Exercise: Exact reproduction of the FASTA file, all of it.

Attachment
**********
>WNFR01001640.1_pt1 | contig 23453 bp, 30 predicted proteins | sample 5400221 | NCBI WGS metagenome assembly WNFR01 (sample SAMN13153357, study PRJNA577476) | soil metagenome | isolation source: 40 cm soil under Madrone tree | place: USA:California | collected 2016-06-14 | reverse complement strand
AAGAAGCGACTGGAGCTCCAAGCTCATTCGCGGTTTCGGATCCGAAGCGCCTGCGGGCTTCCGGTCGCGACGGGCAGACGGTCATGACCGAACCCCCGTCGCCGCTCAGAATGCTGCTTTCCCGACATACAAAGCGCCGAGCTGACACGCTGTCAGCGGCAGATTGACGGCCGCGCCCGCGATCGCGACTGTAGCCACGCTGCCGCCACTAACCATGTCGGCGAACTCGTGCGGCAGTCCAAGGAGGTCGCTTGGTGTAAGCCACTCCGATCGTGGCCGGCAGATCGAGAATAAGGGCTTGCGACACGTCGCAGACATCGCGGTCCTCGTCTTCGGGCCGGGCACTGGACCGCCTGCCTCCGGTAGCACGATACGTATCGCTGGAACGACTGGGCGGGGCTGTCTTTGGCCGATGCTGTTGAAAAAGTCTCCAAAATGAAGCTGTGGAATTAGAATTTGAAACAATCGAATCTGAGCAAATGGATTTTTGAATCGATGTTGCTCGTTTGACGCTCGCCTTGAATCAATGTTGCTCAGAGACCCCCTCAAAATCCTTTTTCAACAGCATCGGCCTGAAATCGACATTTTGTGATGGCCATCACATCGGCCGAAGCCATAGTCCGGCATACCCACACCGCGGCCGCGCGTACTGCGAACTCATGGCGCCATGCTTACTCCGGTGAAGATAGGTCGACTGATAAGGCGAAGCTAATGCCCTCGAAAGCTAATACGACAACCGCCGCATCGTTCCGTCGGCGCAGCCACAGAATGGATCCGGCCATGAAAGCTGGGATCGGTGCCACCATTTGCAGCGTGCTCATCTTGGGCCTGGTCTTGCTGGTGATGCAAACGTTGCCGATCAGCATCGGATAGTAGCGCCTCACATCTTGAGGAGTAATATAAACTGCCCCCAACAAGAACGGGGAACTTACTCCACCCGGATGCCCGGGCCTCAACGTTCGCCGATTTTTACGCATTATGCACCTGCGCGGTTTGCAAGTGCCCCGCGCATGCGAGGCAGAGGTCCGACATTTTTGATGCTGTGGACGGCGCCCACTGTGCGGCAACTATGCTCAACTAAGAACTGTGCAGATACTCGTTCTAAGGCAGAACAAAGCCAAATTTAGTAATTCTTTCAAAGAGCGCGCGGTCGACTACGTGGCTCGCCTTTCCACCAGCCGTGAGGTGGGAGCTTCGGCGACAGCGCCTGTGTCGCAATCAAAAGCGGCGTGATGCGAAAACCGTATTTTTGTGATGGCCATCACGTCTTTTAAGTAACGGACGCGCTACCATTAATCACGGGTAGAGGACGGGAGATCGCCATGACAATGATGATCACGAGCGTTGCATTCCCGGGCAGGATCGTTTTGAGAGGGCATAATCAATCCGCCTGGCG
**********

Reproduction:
>WNFR01001640.1_pt1 | contig 23453 bp, 30 predicted proteins | sample 5400221 | NCBI WGS metagenome assembly WNFR01 (sample SAMN13153357, study PRJNA577476) | soil metagenome | isolation source: 40 cm soil under Madrone tree | place: USA:California | collected 2016-06-14 | reverse complement strand
AAGAAGCGACTGGAGCTCCAAGCTCATTCGCGGTTTCGGATCCGAAGCGCCTGCGGGCTTCCGGTCGCGACGGGCAGACGGTCATGACCGAACCCCCGTCGCCGCTCAGAATGCTGCTTTCCCGACATACAAAGCGCCGAGCTGACACGCTGTCAGCGGCAGATTGACGGCCGCGCCCGCGATCGCGACTGTAGCCACGCTGCCGCCACTAACCATGTCGGCGAACTCGTGCGGCAGTCCAAGGAGGTCGCTTGGTGTAAGCCACTCCGATCGTGGCCGGCAGATCGAGAATAAGGGCTTGCGACACGTCGCAGACATCGCGGTCCTCGTCTTCGGGCCGGGCACTGGACCGCCTGCCTCCGGTAGCACGATACGTATCGCTGGAACGACTGGGCGGGGCTGTCTTTGGCCGATGCTGTTGAAAAAGTCTCCAAAATGAAGCTGTGGAATTAGAATTTGAAACAATCGAATCTGAGCAAATGGATTTTTGAATCGATGTTGCTCGTTTGACGCTCGCCTTGAATCAATGTTGCTCAGAGACCCCCTCAAAATCCTTTTTCAACAGCATCGGCCTGAAATCGACATTTTGTGATGGCCATCACATCGGCCGAAGCCATAGTCCGGCATACCCACACCGCGGCCGCGCGTACTGCGAACTCATGGCGCCATGCTTACTCCGGTGAAGATAGGTCGACTGATAAGGCGAAGCTAATGCCCTCGAAAGCTAATACGACAACCGCCGCATCGTTCCGTCGGCGCAGCCACAGAATGGATCCGGCCATGAAAGCTGGGATCGGTGCCACCATTTGCAGCGTGCTCATCTTGGGCCTGGTCTTGCTGGTGATGCAAACGTTGCCGATCAGCATCGGATAGTAGCGCCTCACATCTTGAGGAGTAATATAAACTGCCCCCAACAAGAACGGGGAACTTACTCCACCCGGATGCCCGGGCCTCAACGTTCGCCGATTTTTACGCATTATGCACCTGCGCGGTTTGCAAGTGCCCCGCGCATGCGAGGCAGAGGTCCGACATTTTTGATGCTGTGGACGGCGCCCACTGTGCGGCAACTATGCTCAACTAAGAACTGTGCAGATACTCGTTCTAAGGCAGAACAAAGCCAAATTTAGTAATTCTTTCAAAGAGCGCGCGGTCGACTACGTGGCTCGCCTTTCCACCAGCCGTGAGGTGGGAGCTTCGGCGACAGCGCCTGTGTCGCAATCAAAAGCGGCGTGATGCGAAAACCGTATTTTTGTGATGGCCATCACGTCTTTTAAGTAACGGACGCGCTACCATTAATCACGGGTAGAGGACGGGAGATCGCCATGACAATGATGATCACGAGCGTTGCATTCCCGGGCAGGATCGTTTTGAGAGGGCATAATCAATCCGCCTGGCG